@ 2020-11-06 23:41             ` Warren Toomey
  0 siblings, 0 replies; 33+ messages in thread
From: Warren Toomey @ 2020-11-06 23:41 UTC (permalink / raw)
  Cc: The Eunuchs Hysterical Society

On Sat, Nov 07, 2020 at 09:31:08AM +1100, Dave Horsfall wrote:
> [ Getting into COFF territory here, I think ]

Yes all, we've drifted out of Unix and into old fart territory, so
please move over to coff@tuhs.org for future replies!

Thanks, Warren

^ permalink raw reply	[flat|nested] 33+ messages in thread

* Re: [TUHS] The Elements Of Style: UNIX As Literature
  2020-11-06 22:23           ` Larry McVoy
@ 2020-11-07  0:16             ` Dave Horsfall
  2020-11-08 23:23               ` George Michaelson
  0 siblings, 1 reply; 33+ messages in thread
From: Dave Horsfall @ 2020-11-07  0:16 UTC (permalink / raw)
  To: The Eunuchs Hysterical Society; +Cc: Computer Old Farts Followers

[ Moving to COFF (if your MUA respects "Reply-To:") ]

On Fri, 6 Nov 2020, Larry McVoy wrote:

> But I'm pretty old school, I write in C, I debug a lot with printf and 
> asserts, I'm kind of a dinosaur.

You've never experienced the joy of having your code suddenly working when 
inserting printf() statements?  Oh dear; time to break out GDB...

-- Dave

^ permalink raw reply	[flat|nested] 33+ messages in thread

* Re: [TUHS] The Elements Of Style: UNIX As Literature
  2020-11-07  0:16             ` Dave Horsfall
@ 2020-11-08 23:23               ` George Michaelson
  0 siblings, 0 replies; 33+ messages in thread
From: George Michaelson @ 2020-11-08 23:23 UTC (permalink / raw)
  To: Computer Old Farts Followers; +Cc: The Eunuchs Hysterical Society

A lot of industrial design is based on inheritance. The nitrocellulose
filmstock was nominal 40mm, after cutting and sprockets it was 35. cut
it in half you have 16mm single sprocket. Original manufacture was 80
wide cut in half so undo that and you get 70mm. run the film sideways,
you now have 700 high for IMAX dimensions. Why was nitrocellulose film
stock coming in 80mm wide strips? Ask somebody who knows what George
Eastman was doing at the time... My guess is the tank emitted 100mm
but the edges were crinkly, and 80mm was what he got after slicing
ragged margins. The rest is inheritance down the stack working on 1/2
and 1/4 sizing consequences.

IBM was business machines. tabulators. The sheet stock it used for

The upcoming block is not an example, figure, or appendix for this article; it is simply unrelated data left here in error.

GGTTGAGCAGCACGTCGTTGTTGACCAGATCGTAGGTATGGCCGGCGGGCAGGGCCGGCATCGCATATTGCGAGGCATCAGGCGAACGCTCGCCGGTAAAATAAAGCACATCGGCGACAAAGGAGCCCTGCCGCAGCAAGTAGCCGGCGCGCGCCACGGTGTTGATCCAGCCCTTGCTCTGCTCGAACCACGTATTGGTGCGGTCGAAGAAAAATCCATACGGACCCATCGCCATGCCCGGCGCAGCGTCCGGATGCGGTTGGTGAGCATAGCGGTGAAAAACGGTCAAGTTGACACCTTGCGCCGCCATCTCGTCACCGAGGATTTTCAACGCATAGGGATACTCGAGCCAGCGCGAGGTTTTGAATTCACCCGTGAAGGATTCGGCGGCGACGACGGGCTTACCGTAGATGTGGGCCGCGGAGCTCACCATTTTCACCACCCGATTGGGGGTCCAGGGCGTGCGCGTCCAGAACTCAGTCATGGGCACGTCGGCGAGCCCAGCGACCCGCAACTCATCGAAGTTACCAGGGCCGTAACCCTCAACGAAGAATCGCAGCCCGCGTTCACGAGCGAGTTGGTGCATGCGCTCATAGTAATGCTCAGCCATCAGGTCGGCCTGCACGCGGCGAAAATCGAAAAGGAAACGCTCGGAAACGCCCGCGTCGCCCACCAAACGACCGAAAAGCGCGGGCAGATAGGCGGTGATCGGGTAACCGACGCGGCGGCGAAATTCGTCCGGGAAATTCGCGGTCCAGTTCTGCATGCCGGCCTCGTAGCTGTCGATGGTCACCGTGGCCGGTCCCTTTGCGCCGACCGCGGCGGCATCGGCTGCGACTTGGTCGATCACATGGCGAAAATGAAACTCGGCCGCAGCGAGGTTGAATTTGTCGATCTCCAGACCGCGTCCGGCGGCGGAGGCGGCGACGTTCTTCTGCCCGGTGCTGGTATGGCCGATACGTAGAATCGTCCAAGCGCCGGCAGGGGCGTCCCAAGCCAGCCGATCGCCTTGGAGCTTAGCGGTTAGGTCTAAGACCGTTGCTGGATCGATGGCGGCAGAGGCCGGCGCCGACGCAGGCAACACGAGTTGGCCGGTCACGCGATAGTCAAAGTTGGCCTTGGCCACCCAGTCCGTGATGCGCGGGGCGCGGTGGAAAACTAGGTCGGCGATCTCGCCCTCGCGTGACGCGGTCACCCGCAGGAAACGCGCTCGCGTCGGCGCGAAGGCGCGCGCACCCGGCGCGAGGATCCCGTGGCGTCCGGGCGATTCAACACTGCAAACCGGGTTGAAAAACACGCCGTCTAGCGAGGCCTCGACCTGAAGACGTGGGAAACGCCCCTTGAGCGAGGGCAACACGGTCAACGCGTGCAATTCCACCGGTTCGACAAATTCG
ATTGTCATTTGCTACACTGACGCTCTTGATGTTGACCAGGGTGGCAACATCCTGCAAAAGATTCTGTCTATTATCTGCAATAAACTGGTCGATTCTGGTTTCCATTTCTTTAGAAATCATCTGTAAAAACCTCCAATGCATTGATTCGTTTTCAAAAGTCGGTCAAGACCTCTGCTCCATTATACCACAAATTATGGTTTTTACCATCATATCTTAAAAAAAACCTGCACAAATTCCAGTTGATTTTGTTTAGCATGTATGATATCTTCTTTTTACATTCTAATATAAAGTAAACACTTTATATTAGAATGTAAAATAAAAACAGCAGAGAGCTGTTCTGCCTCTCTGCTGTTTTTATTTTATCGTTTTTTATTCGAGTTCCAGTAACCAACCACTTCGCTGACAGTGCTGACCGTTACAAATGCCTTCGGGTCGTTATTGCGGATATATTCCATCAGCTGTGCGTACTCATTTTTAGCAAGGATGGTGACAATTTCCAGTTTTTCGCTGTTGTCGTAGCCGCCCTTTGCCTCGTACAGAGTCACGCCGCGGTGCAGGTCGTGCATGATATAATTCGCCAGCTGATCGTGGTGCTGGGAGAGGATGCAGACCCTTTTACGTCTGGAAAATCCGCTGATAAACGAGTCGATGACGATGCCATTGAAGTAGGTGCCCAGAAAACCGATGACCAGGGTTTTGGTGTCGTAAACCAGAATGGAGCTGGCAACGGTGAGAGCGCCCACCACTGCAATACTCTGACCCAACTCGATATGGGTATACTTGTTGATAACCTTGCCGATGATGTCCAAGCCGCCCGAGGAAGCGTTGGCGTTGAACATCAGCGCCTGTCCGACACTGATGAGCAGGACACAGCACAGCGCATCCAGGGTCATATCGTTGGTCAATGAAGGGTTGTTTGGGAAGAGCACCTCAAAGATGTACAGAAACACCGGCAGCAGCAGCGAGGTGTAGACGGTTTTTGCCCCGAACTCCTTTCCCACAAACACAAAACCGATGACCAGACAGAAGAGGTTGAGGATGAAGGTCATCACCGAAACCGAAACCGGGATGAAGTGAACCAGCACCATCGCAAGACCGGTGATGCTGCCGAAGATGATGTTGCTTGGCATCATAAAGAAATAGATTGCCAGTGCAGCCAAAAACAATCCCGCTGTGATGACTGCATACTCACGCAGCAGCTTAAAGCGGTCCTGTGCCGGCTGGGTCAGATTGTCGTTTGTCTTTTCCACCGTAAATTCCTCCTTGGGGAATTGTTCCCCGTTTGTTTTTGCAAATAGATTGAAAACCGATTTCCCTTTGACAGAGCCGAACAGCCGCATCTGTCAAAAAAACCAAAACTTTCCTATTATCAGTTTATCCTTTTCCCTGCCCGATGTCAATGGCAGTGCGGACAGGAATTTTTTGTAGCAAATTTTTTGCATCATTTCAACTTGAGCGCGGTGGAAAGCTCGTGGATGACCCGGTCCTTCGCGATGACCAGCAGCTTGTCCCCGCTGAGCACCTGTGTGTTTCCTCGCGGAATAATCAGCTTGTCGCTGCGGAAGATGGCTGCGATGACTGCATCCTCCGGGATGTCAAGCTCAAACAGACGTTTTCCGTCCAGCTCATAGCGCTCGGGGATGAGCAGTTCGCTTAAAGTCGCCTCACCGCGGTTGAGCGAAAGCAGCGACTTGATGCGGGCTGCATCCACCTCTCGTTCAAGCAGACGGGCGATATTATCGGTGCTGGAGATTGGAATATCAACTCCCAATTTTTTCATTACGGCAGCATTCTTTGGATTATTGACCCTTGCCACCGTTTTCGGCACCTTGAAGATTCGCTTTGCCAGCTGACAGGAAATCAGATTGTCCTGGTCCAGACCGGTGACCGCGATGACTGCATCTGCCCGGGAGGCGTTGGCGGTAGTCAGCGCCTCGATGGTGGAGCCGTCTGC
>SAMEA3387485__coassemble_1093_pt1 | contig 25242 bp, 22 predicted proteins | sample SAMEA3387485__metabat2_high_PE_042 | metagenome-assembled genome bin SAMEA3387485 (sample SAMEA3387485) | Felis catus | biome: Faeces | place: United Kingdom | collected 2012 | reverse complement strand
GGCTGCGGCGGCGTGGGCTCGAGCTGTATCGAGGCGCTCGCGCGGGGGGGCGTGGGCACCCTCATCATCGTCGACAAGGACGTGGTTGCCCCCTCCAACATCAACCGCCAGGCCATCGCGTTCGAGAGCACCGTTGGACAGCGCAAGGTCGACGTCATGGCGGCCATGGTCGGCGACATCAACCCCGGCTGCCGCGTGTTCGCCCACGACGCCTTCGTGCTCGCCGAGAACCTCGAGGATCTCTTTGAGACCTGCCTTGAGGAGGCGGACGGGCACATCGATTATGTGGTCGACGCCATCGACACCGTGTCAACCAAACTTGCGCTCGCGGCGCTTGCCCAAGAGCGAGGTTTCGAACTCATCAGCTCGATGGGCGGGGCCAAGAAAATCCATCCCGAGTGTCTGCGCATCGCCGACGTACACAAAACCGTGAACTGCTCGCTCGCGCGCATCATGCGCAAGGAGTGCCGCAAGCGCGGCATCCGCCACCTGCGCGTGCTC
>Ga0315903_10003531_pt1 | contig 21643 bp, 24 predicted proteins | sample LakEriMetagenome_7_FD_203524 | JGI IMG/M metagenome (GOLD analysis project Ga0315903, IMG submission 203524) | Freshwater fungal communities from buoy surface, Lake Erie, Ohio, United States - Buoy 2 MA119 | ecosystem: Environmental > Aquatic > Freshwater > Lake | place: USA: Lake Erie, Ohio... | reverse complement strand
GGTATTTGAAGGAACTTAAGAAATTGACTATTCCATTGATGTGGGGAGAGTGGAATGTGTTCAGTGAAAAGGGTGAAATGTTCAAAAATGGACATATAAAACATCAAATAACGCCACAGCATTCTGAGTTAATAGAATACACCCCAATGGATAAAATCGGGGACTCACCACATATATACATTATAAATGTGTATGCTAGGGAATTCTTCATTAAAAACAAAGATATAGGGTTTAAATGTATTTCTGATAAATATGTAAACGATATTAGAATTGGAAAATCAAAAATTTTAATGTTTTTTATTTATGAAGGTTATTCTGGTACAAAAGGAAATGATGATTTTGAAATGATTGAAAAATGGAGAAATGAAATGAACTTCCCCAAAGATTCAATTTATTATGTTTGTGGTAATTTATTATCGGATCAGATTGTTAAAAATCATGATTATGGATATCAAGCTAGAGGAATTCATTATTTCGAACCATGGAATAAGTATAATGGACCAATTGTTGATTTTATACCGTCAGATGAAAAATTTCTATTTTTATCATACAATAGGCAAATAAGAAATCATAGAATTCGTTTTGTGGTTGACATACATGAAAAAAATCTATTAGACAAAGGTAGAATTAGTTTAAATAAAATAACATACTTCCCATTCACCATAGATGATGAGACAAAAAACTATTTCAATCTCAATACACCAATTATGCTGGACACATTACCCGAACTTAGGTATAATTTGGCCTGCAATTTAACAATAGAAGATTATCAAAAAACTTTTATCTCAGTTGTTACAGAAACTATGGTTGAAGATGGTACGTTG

things in business was defined by what it could source coming in,
reliably. The US census used hollerith cards, this is probably why the
fed reserve used hollerith cards. (My G/F got a 1978 tax cheque refund
from a camp school in the midwest on a hollerith-card-cheque, the last
time I saw one in anger outside of the computer labs where we were
still using them in anger, very anger)

the Banks first atm's used card stock for receipts. they were
mini-hollerith. I imagine because they understood how to do alignment
from a cut corner, and had machinery which worked.

I was told that fmt/72 is a post-hoc rationalisation to allow for 4-5
levels of indentation in >>>quoting. I think this is a post-hoc
rationalisation of a prompter hoc reality. If you go back into
teletype deep history, I bet you find 40/60/72 was coming out of some
combination of fixed-width typeface, mechanics, and paper stock sizes
available in the supply chain.

(Mike Lesk told me the TBL offset in the T/ROFF box drawing was
because of a highly specific throwback effect in the printer at Bell.
The code was adjusted to deal with this, and the rest of us had to
wear the top and bottom lines being misplaced without a patch to the
code. This kind of thing, its classic "because we could, and because
it works" decision logic)

On Sat, Nov 7, 2020 at 10:17 AM Dave Horsfall <dave@horsfall.org> wrote:
>
> [ Moving to COFF (if your MUA respects "Reply-To:") ]
>
> On Fri, 6 Nov 2020, Larry McVoy wrote:
>
> > But I'm pretty old school, I write in C, I debug a lot with printf and
> > asserts, I'm kind of a dinosaur.
>
> You've never experienced the joy of having your code suddenly working when
> inserting printf() statements?  Oh dear; time to break out GDB...
>
> -- Dave

^ permalink raw reply	[flat|nested] 33+ messages in thread

end of thread, other threads:[~2020-11-08 23:24 UTC | newest]

Thread overview: 33+ messages (download: mbox.gz / follow: Atom feed)
-- links below jump to the message on this page --
2020-11-05 22:10 [TUHS] The Elements Of Style: UNIX As Literature Tyler Adams
2020-11-06  0:39 ` Kevin Bowling
2020-11-06  1:41 ` Larry McVoy
2020-11-06  5:04   ` John Cowan
2020-11-06  5:16     ` Steve Nickolas
2020-11-06  6:34     ` Rob Pike
2020-11-06 13:20       ` Will Senn
2020-11-06 15:07         ` Clem Cole
2020-11-06 15:40           ` Will Senn
2020-11-06 15:46             ` Chris Torek
2020-11-06 22:54               ` Greg 'groggy' Lehey
2020-11-06 23:29                 ` Steffen Nurpmeso
2020-11-06 22:31           ` Dave Horsfall
2020-11-06 23:41             ` Warren Toomey
2020-11-06  6:37     ` Greg 'groggy' Lehey
2020-11-06 15:06       ` Larry McVoy
2020-11-06 15:18         ` Bakul Shah
2020-11-06 15:19         ` Chris Torek
2020-11-06 16:46           ` Stephen Clark
2020-11-06 18:51         ` Jon Steinhart
2020-11-06 22:09           ` John Cowan
2020-11-06 22:44             ` Jon Steinhart
2020-11-06 22:12         ` Andy Kosela
2020-11-06 22:23           ` Larry McVoy
2020-11-07  0:16             ` Dave Horsfall
2020-11-08 23:23               ` George Michaelson
2020-11-06 17:05       ` Paul Winalski
2020-11-06 17:07         ` Larry McVoy
2020-11-06 17:25           ` Warner Losh
2020-11-06 17:13       ` Adam Thornton
2020-11-06 17:26         ` Stephen Clark
2020-11-06 18:24           ` John Cowan
2020-11-06 21:10   ` Dave Horsfall